This month’s GDC in San Francisco marked the 30th edition of the event, but the first for our programmer Steven Taarland, who was making his debut at the show. We caught up with him for some reflections on what was a busy and productive three days.
You naturally get to meet loads of other developers throughout a show like GDC and right from the start I was surprised at how many were also from Dundee! It did feel quite comical that I’d travelled 5000 miles and been introduced to games professionals based just streets away from the Tag office, but it’s no real surprise when I work in a city with such a vibrant development scene.
VR’s position as the showpiece of GDC has been well documented and the floor reflected this with huge displays by Sony, Oculus and HTC. Queues to try out the technology were long and there were some spectacular experiences on show, so there’s no doubt that VR will play a big part in the gaming news throughout 2016. How that buzz transfers into sales and software attachment rates is another question though, so it will be fascinating to see if the platform holders can get around potential stumbling blocks like price point and consumer issues with discomfort.
In terms of mobile, something that struck me early on was the prominence of User Acquisition companies at the event. UA has become an essential part of marketing mobile titles which shows both how big and how competitive free-to-play mobile has become, forming both an opportunity and a challenge for mobile developers. The stakes are getting higher and higher but to be a success you have to be making that dent in the upper reaches of the charts.
Something else worth noting was the regional differences in which mobile free-to-play is being approached by developers across the world. Whilst in Europe and the USA a broad mix of puzzle, casual and strategy dominates the charts, at GDC it was quite apparent that the free-to-play RPG is currently way out ahead in Asia. It’s something for Western developers to keep their eye on as there are big opportunities there.
It was time to get more technical on Day 2 as I spent some time looking at engine technology. Unity, Unreal and Amazon’s Lumberyard were all at the show and the size of Lumberyard’s presence really caught my eye. With a huge stand and a steady stream of demos on show it showed that Amazon is serious about their venture into the gaming technology world. Given their past successes when diversifying their business, there’s every chance Amazon can prove to be a major influence on the games industry in future.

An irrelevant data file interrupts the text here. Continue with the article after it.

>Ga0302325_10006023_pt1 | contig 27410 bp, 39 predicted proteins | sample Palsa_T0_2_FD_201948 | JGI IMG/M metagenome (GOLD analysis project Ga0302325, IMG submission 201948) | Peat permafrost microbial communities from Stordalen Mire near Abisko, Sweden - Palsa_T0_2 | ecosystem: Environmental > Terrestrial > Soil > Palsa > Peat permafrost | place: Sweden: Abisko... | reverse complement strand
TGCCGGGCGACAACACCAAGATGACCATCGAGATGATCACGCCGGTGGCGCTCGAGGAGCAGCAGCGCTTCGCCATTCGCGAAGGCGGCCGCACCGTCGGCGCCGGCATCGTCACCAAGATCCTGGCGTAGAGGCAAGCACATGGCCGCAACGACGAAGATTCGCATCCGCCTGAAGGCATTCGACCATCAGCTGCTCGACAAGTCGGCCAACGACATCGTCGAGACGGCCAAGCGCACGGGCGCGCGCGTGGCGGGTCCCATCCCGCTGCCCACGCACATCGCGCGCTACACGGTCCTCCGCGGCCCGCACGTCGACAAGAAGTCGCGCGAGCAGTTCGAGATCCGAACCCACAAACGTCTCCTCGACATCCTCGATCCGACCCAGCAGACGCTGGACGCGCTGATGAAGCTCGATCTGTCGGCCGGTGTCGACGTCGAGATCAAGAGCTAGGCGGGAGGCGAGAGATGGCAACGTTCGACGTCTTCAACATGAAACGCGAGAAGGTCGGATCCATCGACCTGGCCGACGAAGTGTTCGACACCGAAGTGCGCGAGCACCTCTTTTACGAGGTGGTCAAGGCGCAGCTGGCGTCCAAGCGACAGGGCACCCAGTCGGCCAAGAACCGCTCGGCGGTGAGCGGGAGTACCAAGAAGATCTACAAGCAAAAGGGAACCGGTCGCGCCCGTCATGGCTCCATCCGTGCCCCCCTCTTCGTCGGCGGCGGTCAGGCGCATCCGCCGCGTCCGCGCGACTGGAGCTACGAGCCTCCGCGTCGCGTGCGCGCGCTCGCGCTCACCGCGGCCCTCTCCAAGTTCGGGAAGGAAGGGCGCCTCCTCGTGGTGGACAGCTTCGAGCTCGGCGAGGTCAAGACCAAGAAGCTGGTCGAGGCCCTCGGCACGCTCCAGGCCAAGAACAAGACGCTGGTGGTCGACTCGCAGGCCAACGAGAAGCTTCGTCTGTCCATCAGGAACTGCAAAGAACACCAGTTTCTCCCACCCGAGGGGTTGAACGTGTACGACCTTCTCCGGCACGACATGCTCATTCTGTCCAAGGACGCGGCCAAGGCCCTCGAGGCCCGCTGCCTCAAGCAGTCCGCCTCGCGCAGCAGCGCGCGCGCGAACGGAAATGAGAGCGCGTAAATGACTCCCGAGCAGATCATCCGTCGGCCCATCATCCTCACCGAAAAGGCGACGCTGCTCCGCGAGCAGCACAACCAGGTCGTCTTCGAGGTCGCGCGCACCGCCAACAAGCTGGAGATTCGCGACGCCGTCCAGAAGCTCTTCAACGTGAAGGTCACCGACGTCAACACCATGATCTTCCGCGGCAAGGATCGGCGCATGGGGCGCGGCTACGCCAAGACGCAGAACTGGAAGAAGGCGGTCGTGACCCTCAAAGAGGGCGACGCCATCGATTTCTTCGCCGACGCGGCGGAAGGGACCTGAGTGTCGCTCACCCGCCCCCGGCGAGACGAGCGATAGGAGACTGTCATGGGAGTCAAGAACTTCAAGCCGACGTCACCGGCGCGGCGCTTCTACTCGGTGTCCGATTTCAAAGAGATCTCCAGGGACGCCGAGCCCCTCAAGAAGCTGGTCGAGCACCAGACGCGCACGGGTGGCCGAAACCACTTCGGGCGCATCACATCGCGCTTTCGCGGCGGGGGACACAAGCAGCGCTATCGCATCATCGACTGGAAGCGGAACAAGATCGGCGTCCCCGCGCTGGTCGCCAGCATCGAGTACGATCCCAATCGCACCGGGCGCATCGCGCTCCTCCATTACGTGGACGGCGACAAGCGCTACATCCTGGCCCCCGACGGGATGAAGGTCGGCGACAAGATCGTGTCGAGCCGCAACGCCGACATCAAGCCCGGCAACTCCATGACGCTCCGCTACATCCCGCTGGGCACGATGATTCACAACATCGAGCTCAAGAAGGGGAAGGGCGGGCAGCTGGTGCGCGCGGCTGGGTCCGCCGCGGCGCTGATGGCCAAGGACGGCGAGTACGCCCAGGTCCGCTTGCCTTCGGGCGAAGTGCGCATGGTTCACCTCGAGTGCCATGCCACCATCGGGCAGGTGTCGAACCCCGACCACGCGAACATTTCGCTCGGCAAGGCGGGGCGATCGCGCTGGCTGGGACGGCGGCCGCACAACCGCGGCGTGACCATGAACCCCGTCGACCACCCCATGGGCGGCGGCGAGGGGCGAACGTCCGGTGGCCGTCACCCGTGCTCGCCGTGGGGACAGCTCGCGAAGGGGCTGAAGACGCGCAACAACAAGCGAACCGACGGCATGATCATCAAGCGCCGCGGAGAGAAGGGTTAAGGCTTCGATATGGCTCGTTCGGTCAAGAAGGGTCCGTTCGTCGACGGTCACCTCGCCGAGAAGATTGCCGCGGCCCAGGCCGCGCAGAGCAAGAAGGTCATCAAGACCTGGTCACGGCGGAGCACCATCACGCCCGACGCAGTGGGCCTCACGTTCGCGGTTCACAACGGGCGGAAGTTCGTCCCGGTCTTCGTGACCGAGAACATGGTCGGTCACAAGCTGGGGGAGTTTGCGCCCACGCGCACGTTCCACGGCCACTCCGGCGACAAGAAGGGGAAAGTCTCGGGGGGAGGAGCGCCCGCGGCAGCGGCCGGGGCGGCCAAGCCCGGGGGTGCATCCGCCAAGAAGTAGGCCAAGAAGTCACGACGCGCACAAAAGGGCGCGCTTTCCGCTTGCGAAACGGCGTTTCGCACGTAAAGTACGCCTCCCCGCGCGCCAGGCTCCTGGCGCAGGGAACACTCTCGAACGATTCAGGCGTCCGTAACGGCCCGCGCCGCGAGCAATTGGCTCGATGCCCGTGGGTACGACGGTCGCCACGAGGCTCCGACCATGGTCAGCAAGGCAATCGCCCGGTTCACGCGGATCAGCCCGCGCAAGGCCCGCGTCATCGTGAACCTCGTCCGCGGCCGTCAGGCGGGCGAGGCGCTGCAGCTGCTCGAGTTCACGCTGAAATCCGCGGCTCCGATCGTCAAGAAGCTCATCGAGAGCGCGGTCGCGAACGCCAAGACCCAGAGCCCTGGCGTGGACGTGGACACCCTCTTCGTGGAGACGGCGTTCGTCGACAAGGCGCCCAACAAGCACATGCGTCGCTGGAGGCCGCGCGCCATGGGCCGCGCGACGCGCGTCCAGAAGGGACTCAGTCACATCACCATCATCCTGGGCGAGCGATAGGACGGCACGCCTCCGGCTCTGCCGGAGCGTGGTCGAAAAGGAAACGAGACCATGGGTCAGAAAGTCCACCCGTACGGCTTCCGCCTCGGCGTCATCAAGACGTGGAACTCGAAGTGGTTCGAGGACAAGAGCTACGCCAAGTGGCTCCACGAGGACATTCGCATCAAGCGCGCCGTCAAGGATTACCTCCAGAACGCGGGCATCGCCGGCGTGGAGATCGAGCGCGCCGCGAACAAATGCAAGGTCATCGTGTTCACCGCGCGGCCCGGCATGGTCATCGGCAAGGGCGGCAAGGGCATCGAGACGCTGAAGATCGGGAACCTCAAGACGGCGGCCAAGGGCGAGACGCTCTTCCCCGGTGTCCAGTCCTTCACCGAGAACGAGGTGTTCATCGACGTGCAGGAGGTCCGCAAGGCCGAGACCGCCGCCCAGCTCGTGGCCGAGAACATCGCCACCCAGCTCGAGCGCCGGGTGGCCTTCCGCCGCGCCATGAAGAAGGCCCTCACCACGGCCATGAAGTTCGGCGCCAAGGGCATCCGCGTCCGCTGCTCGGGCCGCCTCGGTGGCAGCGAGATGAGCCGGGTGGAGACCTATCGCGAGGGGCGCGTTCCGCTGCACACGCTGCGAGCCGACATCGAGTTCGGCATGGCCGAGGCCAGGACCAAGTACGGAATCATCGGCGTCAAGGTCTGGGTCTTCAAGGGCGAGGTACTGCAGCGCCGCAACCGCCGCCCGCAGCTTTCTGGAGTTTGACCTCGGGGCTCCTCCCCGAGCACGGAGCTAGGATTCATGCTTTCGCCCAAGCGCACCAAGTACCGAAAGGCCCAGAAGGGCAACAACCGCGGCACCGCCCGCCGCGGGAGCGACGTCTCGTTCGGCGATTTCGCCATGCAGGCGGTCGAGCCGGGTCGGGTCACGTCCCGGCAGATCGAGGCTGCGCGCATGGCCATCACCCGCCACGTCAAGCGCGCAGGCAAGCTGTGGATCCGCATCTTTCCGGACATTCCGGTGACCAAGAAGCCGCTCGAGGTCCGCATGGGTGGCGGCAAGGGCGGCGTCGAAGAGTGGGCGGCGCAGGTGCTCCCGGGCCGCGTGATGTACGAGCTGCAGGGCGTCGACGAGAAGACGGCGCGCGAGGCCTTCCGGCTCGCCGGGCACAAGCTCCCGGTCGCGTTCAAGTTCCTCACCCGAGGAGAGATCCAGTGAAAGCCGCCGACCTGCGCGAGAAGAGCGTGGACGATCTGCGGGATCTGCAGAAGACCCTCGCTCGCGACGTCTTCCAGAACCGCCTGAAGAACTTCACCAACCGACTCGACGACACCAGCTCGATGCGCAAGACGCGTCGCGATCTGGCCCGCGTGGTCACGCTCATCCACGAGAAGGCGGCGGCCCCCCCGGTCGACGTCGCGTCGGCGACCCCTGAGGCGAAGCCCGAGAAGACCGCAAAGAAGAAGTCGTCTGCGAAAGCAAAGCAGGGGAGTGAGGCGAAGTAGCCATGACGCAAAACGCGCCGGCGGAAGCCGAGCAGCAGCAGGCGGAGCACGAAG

Meanwhile, over at the Unreal and Unity stands a difference in approach and focus of both engines was quite apparent. Even though Unreal has been used for a huge mix of titles in the past, Epic were really pushing the AAA side of Unreal Engine 4 at GDC, whist Unity were a lot more open in their support for the indie scene.
Later on, I popped over to the Scottish Developers mixer event for a spot of networking. As well as people from studios in Scotland, the mixer also played host to professionals who’ve gone to work in games all over the world. The Scottish games community is a far-reaching one and I had an interesting chat with people from Fox Interactive and Unity amongst others.
The final morning was taken up with meetings, before I went on to explore some of the further reaches of the show. I checked out some of the entries at the Indie Festival, before heading onto the ALT-CTRL-DELETE Expo. This was a part of the show dedicated to games that utilised unique control methods and I got to see some incredible ideas in action.
My favourite was probably Line Wobbler, a one-dimensional dungeon crawler controlled by wobbling a door-stopper spring. The game is displayed entirely on an LED strip display and what impressed me was how the developers managed to transfer the gameplay mechanics from a dungeon crawler into such a setup, which despite its apparent simplicity still delivered precise control and some impressive visual effects.
On the final day I also managed to squeeze in a little bit of sightseeing, which was a nice change of pace after a hectic few days on the showfloor. I couldn’t possibly head home without photos of the Golden Gate Bridge and Alcatraz, so thankfully I managed to get them on a whistle-stop tour round some of the city’s landmarks.
After all that, it was time to pack up and make the long journey home, where a return to my desk and some serious jetlag awaited. Jetlag aside, from both from a business and creative point of view my first visit to GDC was a fantastic experience, so I’m looking forward to making the trip again!